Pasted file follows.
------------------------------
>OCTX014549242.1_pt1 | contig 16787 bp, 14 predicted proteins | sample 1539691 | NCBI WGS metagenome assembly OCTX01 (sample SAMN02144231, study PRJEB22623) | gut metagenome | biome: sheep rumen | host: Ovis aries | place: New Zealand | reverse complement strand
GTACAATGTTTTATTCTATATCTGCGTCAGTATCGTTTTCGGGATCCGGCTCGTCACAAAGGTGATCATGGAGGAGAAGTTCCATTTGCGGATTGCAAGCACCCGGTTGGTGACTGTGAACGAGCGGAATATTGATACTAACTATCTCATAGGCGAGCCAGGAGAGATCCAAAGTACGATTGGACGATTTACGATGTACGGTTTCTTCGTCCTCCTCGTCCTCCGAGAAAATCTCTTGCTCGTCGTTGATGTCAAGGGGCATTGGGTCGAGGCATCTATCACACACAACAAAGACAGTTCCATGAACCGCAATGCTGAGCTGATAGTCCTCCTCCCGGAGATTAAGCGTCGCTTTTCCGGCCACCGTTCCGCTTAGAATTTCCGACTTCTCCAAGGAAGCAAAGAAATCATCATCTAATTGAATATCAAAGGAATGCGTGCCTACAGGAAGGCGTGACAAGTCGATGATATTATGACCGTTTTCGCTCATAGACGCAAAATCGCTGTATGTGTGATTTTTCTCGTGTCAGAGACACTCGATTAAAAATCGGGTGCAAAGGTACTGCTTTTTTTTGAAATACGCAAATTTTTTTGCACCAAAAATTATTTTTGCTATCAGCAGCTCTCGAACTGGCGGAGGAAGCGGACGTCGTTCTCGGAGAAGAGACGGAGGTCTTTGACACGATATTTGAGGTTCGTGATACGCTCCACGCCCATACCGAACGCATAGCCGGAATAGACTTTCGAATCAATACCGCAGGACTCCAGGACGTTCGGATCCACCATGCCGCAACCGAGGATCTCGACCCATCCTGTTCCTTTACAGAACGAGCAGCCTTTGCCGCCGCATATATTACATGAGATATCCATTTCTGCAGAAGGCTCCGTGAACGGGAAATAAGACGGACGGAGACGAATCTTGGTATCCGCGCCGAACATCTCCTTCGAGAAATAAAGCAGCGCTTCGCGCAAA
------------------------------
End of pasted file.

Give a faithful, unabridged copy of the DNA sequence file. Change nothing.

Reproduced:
>OCTX014549242.1_pt1 | contig 16787 bp, 14 predicted proteins | sample 1539691 | NCBI WGS metagenome assembly OCTX01 (sample SAMN02144231, study PRJEB22623) | gut metagenome | biome: sheep rumen | host: Ovis aries | place: New Zealand | reverse complement strand
GTACAATGTTTTATTCTATATCTGCGTCAGTATCGTTTTCGGGATCCGGCTCGTCACAAAGGTGATCATGGAGGAGAAGTTCCATTTGCGGATTGCAAGCACCCGGTTGGTGACTGTGAACGAGCGGAATATTGATACTAACTATCTCATAGGCGAGCCAGGAGAGATCCAAAGTACGATTGGACGATTTACGATGTACGGTTTCTTCGTCCTCCTCGTCCTCCGAGAAAATCTCTTGCTCGTCGTTGATGTCAAGGGGCATTGGGTCGAGGCATCTATCACACACAACAAAGACAGTTCCATGAACCGCAATGCTGAGCTGATAGTCCTCCTCCCGGAGATTAAGCGTCGCTTTTCCGGCCACCGTTCCGCTTAGAATTTCCGACTTCTCCAAGGAAGCAAAGAAATCATCATCTAATTGAATATCAAAGGAATGCGTGCCTACAGGAAGGCGTGACAAGTCGATGATATTATGACCGTTTTCGCTCATAGACGCAAAATCGCTGTATGTGTGATTTTTCTCGTGTCAGAGACACTCGATTAAAAATCGGGTGCAAAGGTACTGCTTTTTTTTGAAATACGCAAATTTTTTTGCACCAAAAATTATTTTTGCTATCAGCAGCTCTCGAACTGGCGGAGGAAGCGGACGTCGTTCTCGGAGAAGAGACGGAGGTCTTTGACACGATATTTGAGGTTCGTGATACGCTCCACGCCCATACCGAACGCATAGCCGGAATAGACTTTCGAATCAATACCGCAGGACTCCAGGACGTTCGGATCCACCATGCCGCAACCGAGGATCTCGACCCATCCTGTTCCTTTACAGAACGAGCAGCCTTTGCCGCCGCATATATTACATGAGATATCCATTTCTGCAGAAGGCTCCGTGAACGGGAAATAAGACGGACGGAGACGAATCTTGGTATCCGCGCCGAACATCTCCTTCGAGAAATAAAGCAGCGCTTCGCGCAAA